Protocol Labs, innovative research, development and deployment lab for network protocols announced a research collaboration with the Ethereum Foundation on 19 April.
Protocol Labs conveyed that this embrace comes as a requirement to develop at least one efficient, secure and usable Verifiable Delay Function (VDF) construction. VDFs are a relatively new technology that can protect systems relying on the generation of random values from manipulative strategies or compromise.
Protocol Labs cited on the novelty of VDF as –
“VDFs are a recent addition to the set of cryptographic primitives – the first proposed constructions were published in June 2018. At a high level, a VDF is a function that takes at least some amount of time, the “delay,” to generate an output (even if you throw a bunch of processors at it), but whose output can be verified quickly and easily.”
The network protocol firm added that although VDFs are quite new, they are being widely used in blockchain research. VDFs have been used in proofs of replication, leader election in consensus protocols, and randomness beacons added to many other applications. Protocol Labs expressed that VDF construction would be a major innovation in applied cryptography and distributed systems. Such applicability could scale beyond blockchain.
Protocol Labs further added that more research was necessary to design secure and efficient VDF constructions that can be used practically. A vital area of concern that must be addressed was acceleration through specialized hardware. Protocol Labs emphasized that for most VDF constructions till date, entities with access to custom hardware generated outputs faster. Such a system hinders the security of protocols that rely on VDFs.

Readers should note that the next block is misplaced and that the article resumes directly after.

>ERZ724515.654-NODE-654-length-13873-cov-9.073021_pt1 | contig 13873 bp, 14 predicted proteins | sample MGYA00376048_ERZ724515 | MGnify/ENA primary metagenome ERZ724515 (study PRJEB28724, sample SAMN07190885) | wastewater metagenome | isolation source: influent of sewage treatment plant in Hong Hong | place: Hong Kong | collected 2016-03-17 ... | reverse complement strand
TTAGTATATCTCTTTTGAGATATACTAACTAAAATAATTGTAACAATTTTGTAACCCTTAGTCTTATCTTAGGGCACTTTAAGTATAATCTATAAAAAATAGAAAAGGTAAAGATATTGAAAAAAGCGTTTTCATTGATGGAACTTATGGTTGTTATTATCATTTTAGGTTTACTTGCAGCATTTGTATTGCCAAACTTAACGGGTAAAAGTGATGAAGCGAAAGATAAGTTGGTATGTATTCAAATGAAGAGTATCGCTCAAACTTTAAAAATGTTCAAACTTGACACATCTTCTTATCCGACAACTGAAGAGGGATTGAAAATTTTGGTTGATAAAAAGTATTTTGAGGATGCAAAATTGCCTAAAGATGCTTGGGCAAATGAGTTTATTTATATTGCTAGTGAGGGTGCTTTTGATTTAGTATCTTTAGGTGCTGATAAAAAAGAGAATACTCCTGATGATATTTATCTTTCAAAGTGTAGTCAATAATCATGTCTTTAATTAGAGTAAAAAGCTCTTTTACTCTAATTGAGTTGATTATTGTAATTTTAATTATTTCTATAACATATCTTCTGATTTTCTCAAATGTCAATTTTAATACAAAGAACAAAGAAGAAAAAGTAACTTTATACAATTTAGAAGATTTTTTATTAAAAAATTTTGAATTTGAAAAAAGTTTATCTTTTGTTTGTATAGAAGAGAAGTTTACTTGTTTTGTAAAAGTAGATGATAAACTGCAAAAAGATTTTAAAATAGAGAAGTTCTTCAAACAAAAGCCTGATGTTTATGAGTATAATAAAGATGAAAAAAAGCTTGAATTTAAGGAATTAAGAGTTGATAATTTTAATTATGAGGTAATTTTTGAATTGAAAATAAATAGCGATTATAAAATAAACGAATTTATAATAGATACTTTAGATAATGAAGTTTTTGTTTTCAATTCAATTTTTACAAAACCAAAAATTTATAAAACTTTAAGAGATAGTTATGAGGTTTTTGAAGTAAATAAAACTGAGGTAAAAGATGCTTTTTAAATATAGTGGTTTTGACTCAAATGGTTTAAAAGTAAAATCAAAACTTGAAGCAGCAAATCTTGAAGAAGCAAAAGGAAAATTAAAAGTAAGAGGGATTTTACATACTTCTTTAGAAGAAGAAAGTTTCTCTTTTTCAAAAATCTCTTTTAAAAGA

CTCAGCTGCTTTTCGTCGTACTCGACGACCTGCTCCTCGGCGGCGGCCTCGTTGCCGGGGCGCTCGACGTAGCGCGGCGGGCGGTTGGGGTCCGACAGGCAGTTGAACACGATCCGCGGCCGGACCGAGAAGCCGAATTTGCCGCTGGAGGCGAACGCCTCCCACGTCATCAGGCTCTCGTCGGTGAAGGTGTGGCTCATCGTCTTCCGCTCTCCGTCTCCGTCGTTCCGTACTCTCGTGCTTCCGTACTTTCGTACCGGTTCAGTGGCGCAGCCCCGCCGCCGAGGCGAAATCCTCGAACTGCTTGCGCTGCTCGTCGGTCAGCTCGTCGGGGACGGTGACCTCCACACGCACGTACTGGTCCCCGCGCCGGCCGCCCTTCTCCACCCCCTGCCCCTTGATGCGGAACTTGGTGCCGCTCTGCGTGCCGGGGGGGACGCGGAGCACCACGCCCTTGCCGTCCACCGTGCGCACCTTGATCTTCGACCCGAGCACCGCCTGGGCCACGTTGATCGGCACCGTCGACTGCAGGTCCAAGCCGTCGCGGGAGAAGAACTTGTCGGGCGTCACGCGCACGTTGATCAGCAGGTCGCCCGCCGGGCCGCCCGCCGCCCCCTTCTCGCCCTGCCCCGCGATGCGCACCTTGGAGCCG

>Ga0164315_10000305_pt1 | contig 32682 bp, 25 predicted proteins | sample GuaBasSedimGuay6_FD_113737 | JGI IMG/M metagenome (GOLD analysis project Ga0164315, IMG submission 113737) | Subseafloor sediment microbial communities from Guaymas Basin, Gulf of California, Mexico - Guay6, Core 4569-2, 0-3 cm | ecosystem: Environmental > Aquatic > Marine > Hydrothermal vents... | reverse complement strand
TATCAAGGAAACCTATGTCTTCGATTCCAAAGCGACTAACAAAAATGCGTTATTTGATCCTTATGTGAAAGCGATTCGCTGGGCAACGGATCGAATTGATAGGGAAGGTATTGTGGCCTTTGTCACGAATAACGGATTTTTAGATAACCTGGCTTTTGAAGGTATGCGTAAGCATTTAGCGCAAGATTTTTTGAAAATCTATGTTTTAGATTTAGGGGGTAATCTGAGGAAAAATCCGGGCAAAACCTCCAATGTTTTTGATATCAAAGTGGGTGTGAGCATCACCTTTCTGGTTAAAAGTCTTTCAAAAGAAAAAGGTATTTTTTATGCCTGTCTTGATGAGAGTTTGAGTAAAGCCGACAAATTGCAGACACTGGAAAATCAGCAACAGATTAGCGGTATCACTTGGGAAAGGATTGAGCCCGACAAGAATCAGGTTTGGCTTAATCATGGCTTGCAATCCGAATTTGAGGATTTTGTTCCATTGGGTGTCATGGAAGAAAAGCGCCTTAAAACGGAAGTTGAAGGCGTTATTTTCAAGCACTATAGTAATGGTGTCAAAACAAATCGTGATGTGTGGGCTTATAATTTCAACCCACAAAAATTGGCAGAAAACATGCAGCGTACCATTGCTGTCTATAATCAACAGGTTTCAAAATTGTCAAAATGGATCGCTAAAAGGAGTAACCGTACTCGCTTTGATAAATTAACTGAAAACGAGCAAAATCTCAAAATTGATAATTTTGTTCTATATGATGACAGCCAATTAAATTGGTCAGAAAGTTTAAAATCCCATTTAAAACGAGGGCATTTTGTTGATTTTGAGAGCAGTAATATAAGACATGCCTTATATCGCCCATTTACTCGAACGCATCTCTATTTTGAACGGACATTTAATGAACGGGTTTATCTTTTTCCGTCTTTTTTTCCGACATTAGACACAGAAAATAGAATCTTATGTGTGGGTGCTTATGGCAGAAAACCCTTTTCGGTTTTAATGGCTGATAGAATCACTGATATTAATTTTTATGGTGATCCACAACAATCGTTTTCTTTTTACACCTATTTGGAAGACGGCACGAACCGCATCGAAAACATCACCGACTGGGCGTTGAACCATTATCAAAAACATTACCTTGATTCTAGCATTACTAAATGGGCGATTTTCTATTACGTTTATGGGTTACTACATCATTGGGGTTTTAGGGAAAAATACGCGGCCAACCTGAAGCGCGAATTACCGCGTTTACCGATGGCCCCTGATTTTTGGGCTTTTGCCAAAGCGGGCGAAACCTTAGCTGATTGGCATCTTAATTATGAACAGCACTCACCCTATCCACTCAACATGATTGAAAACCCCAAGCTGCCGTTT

In February, there were two scheduled upgrades for the Ethereum network. The news touched upon the essence of network upgrade conveying that such processes tweak existing Ethereum protocols to improve the system. There was highlight about the complexity of this process considering that the underlying infrastructure was decentralized. Cooperation from the blockchain community and the developers was essential.
Protocol Labs expressed that VDFs would be tremendously useful as cryptographic primitives. However, the firm noted that a lot of work was pending to realize the gain. Both the partners were engaged in exploring the use of VDFs for their respective protocols. From a broader domain perspective, VDFs are poised as innovative tools in the hands of cryptographers and decentralization projects. Finally, there were evaluations into the feasibility of building specialized hardware to run a VDF.